This test never could have happened before Cadillac introduced the CTS. Cadillac's previous attempts at building a sport sedan have been, to put it bluntly, half-assed. The Seville introduced in 1975 was billed as a Mercedes rival, but in reality it was little more than a shrunken version of the same old Cadillac philosophy: big, cushy, and outdated. It had a pushrod engine in front and leaf springs in back; both were considered archaic even then. The '80s spawned nothing from Cadillac that even passed the laugh test, but Cadillac hyped the 1992 STS as a rival to European sport sedans. In reality, it was shoddily built, and its front-wheel-drive chassis never measured up. Its Northstar overhead-cam V-8 was its only truly world-class component.
All that has changed. The CTS sedan, introduced as Cadillac's smallest and sportiest sedan for 2003, got a proper rear-wheel-drive platform and well-sorted handling. For 2004, Cadillac introduced its sporting V-series line with the CTS-V, and it has the requisite hardware to take on all comers. V is Cadillac's answer to BMW's M and Audi's S lines of performance-enhanced vehicles. To make a CTS a V, Cadillac massages the base CTS with the late Corvette Z06's 5.7-liter 400-horsepower pushrod V-8 and six-speed transmission, bigger wheels and tires, massive Brembo brakes, and a suspension tuned at Germany's famed Nurburgring road course. The CTS-V is aggressively priced at $49,995 which includes a Bose stereo, a navigation system, and nearly everything else you might hope for. Only a moonroof and upgraded shock absorbers are optional; those of us with long torsos and big hair appreciate the ample headroom without the moonroof.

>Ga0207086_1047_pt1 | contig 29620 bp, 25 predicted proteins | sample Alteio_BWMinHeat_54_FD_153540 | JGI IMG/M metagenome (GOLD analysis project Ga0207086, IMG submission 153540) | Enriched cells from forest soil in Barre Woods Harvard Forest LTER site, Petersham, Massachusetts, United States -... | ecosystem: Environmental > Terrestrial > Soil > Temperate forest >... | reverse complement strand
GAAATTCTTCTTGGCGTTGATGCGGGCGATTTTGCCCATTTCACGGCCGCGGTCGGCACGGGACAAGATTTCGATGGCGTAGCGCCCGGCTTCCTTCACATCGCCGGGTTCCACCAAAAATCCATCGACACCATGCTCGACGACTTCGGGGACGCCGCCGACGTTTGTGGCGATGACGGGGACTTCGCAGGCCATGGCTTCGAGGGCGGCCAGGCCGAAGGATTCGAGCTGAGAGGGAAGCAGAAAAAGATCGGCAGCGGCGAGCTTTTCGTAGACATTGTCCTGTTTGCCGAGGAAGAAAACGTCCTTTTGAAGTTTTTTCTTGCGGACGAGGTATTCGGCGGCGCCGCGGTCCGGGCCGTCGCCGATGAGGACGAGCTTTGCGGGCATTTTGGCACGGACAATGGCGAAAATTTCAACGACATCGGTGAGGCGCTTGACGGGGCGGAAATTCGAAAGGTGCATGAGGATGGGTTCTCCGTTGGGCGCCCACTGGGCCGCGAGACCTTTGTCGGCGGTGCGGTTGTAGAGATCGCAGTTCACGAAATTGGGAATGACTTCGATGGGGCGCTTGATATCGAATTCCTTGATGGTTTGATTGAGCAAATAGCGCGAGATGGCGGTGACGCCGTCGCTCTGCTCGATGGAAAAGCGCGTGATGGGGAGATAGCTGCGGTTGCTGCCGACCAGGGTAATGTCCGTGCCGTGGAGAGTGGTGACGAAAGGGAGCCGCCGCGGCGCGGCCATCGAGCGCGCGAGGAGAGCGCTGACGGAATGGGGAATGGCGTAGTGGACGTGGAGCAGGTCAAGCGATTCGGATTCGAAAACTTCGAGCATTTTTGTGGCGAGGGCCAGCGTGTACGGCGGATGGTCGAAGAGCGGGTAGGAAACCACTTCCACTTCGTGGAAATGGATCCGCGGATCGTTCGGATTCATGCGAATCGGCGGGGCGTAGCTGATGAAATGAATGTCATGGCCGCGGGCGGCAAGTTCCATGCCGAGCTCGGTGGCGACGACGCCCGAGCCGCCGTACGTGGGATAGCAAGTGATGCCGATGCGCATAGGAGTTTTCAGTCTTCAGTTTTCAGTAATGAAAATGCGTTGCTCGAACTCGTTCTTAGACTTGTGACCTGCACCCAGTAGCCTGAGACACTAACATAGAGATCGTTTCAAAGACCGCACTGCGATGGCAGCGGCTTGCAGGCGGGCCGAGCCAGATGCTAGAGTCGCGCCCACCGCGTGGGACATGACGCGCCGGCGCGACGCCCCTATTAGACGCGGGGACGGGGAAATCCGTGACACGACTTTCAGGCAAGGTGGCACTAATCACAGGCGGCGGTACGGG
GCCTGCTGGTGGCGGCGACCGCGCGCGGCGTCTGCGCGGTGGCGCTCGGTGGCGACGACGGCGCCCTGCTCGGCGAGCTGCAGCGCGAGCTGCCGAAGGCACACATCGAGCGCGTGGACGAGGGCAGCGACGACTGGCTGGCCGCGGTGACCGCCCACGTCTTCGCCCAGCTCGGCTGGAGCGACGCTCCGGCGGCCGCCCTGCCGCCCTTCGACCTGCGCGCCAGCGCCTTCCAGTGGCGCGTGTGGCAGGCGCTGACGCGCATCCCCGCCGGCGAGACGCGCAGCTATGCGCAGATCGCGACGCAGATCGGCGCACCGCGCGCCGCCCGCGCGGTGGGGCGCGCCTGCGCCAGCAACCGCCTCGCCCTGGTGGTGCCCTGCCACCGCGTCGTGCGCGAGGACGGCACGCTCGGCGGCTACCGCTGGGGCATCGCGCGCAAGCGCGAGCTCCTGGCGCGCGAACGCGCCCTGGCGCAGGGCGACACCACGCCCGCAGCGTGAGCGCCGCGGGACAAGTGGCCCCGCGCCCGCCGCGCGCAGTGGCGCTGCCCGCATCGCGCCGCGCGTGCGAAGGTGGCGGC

We have been mightily impressed with the CTS-V-not just "for a Cadillac" but impressed, period. The only way to assess its greatness is to stack it up against the best competitive cars. The ultimate CTS-V challenger is the BMW M5 sedan, but since the previous version of that car is gone and the new one won't be available for another year, we'll save that comparison for another day. The new 2006 M5 will have 500 horsepower and cost nearly twice what the CTS-V does anyhow.
BMW's M3 is a bit smaller than the CTS-V and only available as a coupe and convertible, but the M3 coupe costs almost exactly as much as the CTS-V, so we invited the M3 along for the ride. Audi's hot rod S4 version of its A4 sedan is also slightly smaller than the CTS-V, but it stacks up well in terms of price and specification. We briefly discussed Mercedes-Benz's AMG line of performance cars, but none of the sedans is available with a proper manual transmission, and that was the end of that discussion.
Our objective is to find the vehicle among these three that we'd most want to own. Performance, quality, comfort, and styling all have to be faultless. We'll drive around town running errands, blast down our favorite windy two-lanes, and scrub tires at Gingerman Raceway in South Haven, Michigan. Is the M3 still king? Is the CTS-V a real contender or another also-ran from Cadillac? Can the S4's lusty V-8 propel it past the others? We'll find out.